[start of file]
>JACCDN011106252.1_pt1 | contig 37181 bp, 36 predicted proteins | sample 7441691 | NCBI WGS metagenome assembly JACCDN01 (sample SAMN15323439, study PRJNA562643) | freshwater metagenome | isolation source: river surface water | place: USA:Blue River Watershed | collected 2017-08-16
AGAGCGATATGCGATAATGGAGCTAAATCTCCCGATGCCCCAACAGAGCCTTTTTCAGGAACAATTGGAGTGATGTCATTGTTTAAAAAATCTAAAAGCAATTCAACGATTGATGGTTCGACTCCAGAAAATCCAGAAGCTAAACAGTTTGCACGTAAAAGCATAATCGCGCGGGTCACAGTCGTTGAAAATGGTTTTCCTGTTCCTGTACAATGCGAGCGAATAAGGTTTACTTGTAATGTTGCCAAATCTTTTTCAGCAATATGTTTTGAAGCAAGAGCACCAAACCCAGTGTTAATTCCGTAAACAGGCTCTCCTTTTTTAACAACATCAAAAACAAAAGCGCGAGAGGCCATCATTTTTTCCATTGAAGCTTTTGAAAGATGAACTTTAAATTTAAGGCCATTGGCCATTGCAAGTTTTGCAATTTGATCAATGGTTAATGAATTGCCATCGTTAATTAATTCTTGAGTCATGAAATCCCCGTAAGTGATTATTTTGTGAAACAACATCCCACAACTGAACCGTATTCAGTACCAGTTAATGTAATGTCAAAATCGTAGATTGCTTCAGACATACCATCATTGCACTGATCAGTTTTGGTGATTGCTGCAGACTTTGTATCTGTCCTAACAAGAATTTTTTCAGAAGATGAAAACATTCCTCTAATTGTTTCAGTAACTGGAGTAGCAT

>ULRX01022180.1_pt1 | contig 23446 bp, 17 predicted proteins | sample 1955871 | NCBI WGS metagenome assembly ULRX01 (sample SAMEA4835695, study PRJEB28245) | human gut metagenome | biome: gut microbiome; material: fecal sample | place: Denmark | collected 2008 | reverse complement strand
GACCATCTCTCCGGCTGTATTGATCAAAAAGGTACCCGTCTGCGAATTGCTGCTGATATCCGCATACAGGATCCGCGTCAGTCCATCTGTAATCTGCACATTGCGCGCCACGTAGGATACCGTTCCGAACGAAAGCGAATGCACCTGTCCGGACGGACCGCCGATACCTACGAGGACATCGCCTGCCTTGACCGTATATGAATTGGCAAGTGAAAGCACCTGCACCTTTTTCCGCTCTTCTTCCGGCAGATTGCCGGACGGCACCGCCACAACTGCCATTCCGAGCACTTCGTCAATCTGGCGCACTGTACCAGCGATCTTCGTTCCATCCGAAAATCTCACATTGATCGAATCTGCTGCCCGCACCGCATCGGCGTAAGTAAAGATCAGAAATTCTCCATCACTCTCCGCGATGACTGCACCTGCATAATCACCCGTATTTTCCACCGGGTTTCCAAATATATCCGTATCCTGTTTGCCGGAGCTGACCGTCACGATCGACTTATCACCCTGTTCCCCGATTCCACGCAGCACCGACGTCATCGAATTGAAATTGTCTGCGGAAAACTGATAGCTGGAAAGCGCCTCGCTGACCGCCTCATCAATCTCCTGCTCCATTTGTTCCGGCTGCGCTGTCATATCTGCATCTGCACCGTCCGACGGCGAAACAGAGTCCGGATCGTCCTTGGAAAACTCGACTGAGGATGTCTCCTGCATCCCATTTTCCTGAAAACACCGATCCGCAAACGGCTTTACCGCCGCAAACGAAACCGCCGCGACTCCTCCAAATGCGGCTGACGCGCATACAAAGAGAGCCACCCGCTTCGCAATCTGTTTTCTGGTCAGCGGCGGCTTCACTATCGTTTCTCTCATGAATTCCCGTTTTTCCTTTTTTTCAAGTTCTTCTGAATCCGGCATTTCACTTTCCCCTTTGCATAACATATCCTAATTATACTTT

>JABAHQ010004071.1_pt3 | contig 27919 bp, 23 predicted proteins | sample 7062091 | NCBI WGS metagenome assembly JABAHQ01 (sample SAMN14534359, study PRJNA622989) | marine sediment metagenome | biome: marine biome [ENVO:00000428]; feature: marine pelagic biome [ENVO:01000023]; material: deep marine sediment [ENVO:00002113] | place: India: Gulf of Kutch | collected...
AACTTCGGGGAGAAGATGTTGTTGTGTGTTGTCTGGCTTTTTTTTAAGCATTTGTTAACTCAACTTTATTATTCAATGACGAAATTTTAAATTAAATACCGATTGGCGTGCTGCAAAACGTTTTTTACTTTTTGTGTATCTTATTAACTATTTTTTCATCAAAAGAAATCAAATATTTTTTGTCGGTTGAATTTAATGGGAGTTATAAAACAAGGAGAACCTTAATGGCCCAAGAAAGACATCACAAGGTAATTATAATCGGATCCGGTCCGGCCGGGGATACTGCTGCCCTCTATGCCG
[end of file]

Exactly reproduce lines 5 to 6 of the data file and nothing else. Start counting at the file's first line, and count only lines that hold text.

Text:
>JABAHQ010004071.1_pt3 | contig 27919 bp, 23 predicted proteins | sample 7062091 | NCBI WGS metagenome assembly JABAHQ01 (sample SAMN14534359, study PRJNA622989) | marine sediment metagenome | biome: marine biome [ENVO:00000428]; feature: marine pelagic biome [ENVO:01000023]; material: deep marine sediment [ENVO:00002113] | place: India: Gulf of Kutch | collected...
AACTTCGGGGAGAAGATGTTGTTGTGTGTTGTCTGGCTTTTTTTTAAGCATTTGTTAACTCAACTTTATTATTCAATGACGAAATTTTAAATTAAATACCGATTGGCGTGCTGCAAAACGTTTTTTACTTTTTGTGTATCTTATTAACTATTTTTTCATCAAAAGAAATCAAATATTTTTTGTCGGTTGAATTTAATGGGAGTTATAAAACAAGGAGAACCTTAATGGCCCAAGAAAGACATCACAAGGTAATTATAATCGGATCCGGTCCGGCCGGGGATACTGCTGCCCTCTATGCCG